Rentvesting is becoming increasingly more popular in every part of Australia. Essentially, this concept sees you becoming both a landlord and a renter. Pick your favourite location, virtually regardless of its price, to rent out and at the same time, buy a cheaper property, more suited to your budget, as an investment.
In this way, you can enjoy living in a great house in a lovely suburb – despite paying someone else to live there. You’ll have also grabbed a foothold into the property market, much earlier than you ever thought possible, through your second investment. It’s the best of both worlds – just ensure you know what’s what beforehand.
Rentvesting gives you a larger scope of the market to consider than average. That house you decide to rent is your ideal home and you can enjoy this dream without stressing about a big mortgage commitment. While you’re sitting back enjoying your perfect lifestyle, your equally new investment property is quietly chugging along, giving you an easy rental income every week and bit by bit, generating wealth and equity. Your investment may also give you a tax-deductible interest payment along with a bunch of other claimable expenses such as repairs, deprecation, fees, water rates, pest control, insurances and more.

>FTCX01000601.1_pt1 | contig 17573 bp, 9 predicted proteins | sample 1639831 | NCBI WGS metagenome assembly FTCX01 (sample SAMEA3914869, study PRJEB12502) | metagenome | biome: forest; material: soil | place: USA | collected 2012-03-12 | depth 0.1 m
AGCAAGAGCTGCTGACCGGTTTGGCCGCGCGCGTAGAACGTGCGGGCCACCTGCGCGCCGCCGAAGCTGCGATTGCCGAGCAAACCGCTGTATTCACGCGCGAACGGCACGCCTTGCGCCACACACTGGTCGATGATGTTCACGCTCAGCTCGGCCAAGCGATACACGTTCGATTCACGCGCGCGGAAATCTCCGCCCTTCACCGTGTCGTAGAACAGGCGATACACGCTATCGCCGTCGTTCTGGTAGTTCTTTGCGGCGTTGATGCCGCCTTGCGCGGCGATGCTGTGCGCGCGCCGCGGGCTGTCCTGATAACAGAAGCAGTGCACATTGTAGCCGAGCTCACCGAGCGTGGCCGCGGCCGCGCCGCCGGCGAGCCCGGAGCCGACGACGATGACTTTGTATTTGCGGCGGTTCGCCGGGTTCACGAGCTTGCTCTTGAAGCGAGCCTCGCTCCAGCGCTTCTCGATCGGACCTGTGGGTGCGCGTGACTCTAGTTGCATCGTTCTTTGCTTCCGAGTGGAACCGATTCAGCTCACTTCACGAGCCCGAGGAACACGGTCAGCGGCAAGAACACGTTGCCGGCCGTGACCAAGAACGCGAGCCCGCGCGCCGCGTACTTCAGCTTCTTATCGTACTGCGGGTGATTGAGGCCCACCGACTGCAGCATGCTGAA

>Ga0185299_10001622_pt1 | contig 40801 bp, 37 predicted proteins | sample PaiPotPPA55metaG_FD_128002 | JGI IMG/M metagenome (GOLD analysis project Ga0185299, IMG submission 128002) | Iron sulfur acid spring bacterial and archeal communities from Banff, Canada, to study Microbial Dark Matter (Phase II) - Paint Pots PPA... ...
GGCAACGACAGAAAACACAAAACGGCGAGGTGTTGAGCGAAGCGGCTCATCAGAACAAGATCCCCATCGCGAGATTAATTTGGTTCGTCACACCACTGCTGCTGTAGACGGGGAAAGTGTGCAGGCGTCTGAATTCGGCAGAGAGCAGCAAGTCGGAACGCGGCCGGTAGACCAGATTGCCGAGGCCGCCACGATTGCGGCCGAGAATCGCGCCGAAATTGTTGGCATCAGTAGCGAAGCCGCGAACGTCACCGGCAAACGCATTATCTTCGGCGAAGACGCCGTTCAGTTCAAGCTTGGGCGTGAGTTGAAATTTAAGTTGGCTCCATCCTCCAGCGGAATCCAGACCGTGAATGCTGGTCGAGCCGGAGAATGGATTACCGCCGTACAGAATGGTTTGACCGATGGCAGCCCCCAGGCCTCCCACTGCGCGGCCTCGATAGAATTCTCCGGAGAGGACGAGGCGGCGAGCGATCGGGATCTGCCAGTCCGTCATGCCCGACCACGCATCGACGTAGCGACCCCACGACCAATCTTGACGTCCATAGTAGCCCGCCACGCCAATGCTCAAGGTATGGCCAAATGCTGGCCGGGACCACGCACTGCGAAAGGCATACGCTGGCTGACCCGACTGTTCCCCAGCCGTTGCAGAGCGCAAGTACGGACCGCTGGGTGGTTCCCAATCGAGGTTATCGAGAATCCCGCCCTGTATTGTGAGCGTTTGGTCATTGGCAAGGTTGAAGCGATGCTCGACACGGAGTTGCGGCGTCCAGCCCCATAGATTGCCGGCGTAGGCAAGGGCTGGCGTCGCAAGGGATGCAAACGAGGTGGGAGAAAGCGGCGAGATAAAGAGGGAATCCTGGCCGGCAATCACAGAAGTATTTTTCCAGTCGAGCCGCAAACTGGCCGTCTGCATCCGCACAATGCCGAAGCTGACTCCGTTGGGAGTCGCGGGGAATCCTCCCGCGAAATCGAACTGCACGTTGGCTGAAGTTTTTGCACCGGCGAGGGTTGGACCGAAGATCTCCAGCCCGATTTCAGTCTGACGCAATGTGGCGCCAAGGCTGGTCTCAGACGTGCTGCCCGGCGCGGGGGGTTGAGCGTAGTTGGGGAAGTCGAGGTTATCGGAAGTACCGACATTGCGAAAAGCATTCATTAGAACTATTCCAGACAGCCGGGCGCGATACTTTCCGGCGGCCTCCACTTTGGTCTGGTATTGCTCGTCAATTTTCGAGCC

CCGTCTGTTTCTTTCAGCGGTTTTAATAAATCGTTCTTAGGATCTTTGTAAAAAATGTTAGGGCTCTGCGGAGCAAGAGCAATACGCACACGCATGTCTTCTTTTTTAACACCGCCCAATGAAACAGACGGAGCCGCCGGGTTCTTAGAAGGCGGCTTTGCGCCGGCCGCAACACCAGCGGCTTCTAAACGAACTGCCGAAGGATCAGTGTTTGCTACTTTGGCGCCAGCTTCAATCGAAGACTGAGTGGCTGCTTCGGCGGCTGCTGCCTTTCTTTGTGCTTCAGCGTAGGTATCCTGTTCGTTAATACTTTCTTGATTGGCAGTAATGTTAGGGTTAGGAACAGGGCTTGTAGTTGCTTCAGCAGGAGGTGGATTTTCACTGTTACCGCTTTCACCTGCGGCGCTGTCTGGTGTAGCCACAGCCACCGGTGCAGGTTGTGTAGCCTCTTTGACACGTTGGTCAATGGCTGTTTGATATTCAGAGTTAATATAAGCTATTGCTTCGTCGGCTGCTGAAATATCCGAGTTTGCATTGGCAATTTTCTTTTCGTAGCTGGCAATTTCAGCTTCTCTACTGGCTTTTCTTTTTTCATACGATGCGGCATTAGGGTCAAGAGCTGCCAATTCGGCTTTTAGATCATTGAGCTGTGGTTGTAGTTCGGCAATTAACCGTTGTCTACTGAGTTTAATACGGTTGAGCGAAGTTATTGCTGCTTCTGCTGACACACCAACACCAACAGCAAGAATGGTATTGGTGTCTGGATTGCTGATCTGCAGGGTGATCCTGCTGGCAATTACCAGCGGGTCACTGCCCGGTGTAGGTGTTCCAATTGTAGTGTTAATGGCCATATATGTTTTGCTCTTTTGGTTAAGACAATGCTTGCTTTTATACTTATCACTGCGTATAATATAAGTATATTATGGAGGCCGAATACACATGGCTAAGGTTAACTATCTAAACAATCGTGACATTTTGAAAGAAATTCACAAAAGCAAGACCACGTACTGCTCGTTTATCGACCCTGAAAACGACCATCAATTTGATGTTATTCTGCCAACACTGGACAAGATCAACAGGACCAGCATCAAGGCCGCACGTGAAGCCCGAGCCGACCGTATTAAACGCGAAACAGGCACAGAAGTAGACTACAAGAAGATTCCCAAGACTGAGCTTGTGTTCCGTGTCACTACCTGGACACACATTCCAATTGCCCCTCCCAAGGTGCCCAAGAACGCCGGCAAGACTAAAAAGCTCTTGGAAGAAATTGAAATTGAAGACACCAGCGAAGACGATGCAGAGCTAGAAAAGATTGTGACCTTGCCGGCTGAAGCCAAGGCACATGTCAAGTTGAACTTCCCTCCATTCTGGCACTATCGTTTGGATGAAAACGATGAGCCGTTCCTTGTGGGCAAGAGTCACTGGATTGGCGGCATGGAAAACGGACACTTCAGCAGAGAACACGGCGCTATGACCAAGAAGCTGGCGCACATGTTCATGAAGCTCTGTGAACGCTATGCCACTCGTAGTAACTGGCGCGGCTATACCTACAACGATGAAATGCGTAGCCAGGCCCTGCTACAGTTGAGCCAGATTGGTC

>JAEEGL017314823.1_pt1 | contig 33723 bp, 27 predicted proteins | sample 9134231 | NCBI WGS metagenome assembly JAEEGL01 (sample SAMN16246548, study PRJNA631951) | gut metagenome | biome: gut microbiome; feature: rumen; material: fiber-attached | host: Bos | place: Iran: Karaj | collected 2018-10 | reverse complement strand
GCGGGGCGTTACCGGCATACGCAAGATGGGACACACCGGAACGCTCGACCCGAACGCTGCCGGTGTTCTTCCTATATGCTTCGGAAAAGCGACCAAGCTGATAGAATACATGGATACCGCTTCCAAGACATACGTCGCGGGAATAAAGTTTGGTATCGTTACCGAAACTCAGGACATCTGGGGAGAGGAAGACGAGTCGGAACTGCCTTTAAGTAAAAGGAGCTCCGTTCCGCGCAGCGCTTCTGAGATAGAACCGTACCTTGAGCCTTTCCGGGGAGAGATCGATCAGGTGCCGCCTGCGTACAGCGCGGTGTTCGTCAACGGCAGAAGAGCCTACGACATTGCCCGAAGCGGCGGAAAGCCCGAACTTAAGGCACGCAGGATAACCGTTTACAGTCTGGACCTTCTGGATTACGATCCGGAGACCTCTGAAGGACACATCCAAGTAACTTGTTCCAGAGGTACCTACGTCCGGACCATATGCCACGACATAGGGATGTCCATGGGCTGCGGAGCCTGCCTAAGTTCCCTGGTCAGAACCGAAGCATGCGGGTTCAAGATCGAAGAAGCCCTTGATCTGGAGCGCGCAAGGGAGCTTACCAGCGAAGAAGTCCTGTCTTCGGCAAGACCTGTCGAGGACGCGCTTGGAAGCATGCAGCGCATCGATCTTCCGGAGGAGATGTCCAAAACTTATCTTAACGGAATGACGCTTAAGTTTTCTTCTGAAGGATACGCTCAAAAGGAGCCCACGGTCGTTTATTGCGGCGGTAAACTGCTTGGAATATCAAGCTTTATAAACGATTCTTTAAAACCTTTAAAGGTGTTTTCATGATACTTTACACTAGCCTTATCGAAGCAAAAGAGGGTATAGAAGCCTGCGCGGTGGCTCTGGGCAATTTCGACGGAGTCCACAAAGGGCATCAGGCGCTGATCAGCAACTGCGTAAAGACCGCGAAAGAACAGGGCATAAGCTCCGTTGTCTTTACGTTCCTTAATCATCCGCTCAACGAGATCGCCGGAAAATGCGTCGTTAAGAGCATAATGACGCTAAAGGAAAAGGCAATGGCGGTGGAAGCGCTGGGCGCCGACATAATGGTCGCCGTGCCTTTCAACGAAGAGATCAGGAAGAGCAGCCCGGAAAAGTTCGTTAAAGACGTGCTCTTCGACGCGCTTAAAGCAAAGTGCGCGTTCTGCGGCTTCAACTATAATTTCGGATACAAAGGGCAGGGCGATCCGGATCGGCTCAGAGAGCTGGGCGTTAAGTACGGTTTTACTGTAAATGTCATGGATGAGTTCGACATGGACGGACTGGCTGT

While your investment might be doing great things, remember that as a tenant, your ultimate home is still not your own. You can’t make big changes to it without landlord permission and that same landlord may choose not to give you another renewal of your lease. You’re also still paying rental cash for it.
While you’ll always want top-notch, reliable tenants in your investment property, it should ideally be a low maintenance space, which you can “set and forget” with a reliable manager. This house should be rising in value over time in an area that will enjoy solid capital growth potential. Ensure it’s bringing in strong rental income, remembering that you may still need more cash to cover other outgoings – plus you’ve still got your own rent to pay.
Whether rentvesting suits you depends on your budget, lifestyle, long term goals and similar. Explore, examine, do plenty of research and ask plenty of questions to ensure this possibility will benefit you. You may find it’s easier to simply buy a property and live there as an owner-occupier. But aim for a situation and a home that will tick all your financial boxes, both now and in the future. Good luck!